Perhaps more than any other martial art on the planet, taekwondo is renowned for its kicks.
Before I continue, let me insert this: If you think taekwondo’s kicks are primarily weak techniques designed only to score points in tournaments, you haven’t seen Hee Il Cho in action. Although he’s practiced the art for nearly 60 years, he never jumped on the Olympic TKD bandwagon, which means his kicks hearken back to an era when they were pure self-defense. They pack power, they penetrate and they punish.
Follow the advice he offers here, and yours will do the same.
TAEKWONDO KICKS VIDEO
Hee Il Cho Shows You How to Fix Your Ax Kick
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Taekwondo Forms: Uncovering the Self-Defense Moves Within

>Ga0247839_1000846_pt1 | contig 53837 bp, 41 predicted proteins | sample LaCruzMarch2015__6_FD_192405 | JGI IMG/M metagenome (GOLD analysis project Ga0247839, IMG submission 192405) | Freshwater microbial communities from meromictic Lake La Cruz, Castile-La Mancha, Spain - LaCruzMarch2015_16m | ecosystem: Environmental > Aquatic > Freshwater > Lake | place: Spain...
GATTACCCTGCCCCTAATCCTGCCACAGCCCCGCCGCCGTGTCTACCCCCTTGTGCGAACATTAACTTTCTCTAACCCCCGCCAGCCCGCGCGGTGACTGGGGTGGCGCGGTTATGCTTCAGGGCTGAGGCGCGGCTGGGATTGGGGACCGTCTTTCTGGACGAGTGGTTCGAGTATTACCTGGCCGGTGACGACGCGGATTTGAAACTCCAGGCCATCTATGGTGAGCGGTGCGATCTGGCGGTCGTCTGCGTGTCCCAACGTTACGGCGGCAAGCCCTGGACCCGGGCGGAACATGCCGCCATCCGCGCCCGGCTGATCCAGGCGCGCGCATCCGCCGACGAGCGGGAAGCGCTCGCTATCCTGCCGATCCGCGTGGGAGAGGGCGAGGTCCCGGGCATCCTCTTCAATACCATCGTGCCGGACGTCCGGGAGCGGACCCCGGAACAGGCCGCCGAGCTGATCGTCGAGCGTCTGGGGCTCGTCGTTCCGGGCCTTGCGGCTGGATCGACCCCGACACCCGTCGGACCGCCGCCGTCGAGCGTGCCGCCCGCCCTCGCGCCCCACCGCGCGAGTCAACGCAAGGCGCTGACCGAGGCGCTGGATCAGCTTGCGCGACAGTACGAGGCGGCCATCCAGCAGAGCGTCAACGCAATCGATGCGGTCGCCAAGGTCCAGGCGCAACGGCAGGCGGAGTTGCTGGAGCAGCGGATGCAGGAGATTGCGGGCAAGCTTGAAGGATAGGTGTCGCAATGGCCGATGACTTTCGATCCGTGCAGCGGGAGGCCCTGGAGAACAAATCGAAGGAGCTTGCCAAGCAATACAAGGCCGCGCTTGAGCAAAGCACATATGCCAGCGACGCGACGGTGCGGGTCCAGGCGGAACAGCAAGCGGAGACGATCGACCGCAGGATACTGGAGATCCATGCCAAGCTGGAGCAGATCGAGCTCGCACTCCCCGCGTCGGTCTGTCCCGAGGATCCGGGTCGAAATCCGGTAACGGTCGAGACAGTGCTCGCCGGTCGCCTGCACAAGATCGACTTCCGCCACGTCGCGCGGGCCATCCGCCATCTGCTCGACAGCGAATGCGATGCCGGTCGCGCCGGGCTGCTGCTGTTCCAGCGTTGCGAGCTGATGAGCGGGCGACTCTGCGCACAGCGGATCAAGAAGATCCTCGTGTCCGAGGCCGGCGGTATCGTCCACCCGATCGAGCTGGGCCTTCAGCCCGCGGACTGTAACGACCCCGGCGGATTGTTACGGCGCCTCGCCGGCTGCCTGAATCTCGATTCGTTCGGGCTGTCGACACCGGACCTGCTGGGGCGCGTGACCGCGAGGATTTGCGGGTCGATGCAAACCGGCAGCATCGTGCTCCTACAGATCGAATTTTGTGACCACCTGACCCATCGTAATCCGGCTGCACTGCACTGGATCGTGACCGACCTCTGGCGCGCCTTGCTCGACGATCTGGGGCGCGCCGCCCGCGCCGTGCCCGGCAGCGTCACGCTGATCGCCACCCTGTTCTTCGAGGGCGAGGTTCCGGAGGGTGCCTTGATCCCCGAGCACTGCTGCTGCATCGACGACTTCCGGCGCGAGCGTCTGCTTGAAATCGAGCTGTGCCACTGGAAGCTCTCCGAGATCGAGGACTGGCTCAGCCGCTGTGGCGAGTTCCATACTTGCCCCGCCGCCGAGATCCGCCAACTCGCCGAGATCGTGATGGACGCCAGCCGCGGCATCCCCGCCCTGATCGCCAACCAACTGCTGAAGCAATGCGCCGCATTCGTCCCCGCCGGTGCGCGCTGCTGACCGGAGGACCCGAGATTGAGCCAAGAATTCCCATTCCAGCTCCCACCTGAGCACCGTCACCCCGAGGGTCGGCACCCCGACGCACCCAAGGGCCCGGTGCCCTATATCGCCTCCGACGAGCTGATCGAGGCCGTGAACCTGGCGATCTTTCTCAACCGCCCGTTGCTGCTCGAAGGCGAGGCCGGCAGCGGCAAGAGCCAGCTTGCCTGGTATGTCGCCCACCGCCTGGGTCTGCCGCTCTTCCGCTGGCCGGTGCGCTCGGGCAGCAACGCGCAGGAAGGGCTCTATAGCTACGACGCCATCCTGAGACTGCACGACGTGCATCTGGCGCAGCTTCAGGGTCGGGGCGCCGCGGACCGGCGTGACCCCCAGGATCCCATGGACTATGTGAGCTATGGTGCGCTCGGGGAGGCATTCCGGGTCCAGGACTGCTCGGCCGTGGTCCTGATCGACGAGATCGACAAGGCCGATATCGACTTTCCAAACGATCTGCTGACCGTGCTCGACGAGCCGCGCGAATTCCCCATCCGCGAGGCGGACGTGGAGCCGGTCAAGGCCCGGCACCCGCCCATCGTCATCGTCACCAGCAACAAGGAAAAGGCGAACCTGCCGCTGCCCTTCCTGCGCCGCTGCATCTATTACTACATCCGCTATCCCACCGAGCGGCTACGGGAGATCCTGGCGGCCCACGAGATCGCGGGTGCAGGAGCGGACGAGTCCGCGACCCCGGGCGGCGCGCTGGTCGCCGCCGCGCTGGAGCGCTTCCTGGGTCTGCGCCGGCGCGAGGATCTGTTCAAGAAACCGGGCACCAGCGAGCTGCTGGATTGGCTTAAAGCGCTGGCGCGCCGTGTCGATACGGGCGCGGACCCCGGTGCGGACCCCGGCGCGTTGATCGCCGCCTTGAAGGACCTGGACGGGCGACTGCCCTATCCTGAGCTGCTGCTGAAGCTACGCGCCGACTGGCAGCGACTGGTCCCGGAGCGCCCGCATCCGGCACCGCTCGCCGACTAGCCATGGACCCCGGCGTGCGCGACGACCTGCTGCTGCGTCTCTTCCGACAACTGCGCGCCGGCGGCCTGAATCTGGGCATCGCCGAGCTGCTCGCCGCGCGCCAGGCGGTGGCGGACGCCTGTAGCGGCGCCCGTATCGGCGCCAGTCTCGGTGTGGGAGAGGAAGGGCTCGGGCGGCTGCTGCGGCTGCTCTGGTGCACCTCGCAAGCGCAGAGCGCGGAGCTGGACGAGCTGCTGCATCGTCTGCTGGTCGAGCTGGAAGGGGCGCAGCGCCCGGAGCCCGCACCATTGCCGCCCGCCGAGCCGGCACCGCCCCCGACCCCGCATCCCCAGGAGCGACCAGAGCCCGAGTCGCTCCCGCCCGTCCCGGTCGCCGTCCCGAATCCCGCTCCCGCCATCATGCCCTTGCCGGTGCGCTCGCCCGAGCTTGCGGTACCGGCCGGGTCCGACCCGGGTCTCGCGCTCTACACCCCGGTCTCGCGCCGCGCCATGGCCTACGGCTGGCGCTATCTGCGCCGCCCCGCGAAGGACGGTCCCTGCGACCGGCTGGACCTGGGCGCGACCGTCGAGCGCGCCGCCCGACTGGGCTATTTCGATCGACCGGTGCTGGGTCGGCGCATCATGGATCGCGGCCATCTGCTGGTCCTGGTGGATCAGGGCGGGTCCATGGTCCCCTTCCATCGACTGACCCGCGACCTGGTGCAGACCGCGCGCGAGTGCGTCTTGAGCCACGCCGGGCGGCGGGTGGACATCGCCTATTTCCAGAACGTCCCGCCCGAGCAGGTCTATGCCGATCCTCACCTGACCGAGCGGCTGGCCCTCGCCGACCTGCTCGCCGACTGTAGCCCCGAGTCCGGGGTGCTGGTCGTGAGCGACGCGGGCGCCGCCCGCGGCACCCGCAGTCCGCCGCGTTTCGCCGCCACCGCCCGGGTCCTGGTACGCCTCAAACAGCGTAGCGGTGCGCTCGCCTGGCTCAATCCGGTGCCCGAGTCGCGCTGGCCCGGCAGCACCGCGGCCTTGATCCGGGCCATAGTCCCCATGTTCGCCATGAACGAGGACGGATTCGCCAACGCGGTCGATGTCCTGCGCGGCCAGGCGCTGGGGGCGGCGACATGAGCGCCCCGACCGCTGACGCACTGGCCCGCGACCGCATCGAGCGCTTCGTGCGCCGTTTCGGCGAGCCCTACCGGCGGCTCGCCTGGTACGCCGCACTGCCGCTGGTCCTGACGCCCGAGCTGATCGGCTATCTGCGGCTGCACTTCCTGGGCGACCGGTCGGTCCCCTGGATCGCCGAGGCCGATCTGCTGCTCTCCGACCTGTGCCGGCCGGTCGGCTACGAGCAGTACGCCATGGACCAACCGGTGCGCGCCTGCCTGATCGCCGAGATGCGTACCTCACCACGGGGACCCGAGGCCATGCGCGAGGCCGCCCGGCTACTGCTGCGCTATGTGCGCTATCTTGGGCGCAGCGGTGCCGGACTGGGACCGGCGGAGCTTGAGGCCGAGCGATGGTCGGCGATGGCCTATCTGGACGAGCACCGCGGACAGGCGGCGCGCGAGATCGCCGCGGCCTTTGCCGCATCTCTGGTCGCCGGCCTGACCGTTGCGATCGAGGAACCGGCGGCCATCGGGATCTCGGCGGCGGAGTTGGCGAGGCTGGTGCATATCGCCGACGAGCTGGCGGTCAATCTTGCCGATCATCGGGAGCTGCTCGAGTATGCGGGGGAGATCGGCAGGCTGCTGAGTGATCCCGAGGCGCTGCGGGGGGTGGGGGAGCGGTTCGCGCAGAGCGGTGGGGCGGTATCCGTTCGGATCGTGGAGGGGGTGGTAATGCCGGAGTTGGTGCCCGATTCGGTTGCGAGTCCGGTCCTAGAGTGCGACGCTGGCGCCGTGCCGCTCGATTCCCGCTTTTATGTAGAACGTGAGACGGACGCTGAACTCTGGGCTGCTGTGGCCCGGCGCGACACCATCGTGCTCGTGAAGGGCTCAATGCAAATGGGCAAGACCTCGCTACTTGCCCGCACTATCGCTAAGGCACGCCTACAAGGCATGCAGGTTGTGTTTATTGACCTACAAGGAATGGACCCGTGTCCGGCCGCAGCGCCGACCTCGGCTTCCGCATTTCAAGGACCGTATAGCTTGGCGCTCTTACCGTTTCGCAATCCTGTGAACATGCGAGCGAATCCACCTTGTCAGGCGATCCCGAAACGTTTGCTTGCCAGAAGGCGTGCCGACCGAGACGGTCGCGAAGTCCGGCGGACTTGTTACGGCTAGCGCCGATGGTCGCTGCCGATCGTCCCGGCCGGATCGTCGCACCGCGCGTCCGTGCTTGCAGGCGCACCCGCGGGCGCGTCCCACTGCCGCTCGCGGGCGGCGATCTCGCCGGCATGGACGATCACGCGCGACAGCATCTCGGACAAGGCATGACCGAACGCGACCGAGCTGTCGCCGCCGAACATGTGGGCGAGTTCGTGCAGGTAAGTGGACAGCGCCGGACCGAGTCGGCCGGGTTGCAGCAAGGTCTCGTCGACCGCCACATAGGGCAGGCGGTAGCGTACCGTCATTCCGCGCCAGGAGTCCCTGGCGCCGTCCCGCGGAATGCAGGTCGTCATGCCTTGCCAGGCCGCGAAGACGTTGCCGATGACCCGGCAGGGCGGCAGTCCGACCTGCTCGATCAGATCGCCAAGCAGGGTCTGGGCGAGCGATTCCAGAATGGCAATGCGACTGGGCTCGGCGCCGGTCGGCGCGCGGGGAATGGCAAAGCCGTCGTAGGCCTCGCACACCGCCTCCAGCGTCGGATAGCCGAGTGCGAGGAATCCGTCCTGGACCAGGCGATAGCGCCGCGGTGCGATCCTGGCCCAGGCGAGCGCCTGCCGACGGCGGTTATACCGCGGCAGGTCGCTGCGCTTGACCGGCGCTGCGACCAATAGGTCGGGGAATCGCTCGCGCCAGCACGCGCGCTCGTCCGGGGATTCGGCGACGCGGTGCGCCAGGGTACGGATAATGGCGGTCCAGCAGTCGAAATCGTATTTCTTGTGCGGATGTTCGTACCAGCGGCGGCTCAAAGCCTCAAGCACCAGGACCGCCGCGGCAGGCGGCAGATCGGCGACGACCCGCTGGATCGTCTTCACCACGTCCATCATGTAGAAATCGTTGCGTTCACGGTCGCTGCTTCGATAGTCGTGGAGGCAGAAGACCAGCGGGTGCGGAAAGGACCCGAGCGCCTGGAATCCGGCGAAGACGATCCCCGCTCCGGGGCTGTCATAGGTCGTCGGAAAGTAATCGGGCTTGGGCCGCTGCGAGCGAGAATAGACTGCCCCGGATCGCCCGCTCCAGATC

Traditional Taekwondo Patterns
Taekwondo Kicks: Breaking Down the Ax Kick
DON’T: “Many people try to use only their leg for this kick,” Hee Il Cho says. “They try to pick it up without putting their hips into the motion. They drop both their hands, which may be OK in a tournament where they don’t use a lot of punches, but if they do it on the street, they can get knocked out.”
DO: “Lean your upper body slightly backward as you jerk your leg down after raising it,” he says. That will enable you to activate opposing muscles in your back. “It also will let you reach a few inches higher and farther out with the kick because you’ll be pushing your hip forward at the last minute. Your other hip will go backward at the same time.”
HIT: The striking surface depends on how far away your opponent is, Hee Il Cho says. “You can use the bottom of your foot to hit his face. You can use your heel — or your calf, if he’s really close — to hit his collarbone. The important thing is to not be locked in to one way of doing it and thinking you have to hit with a certain body part.”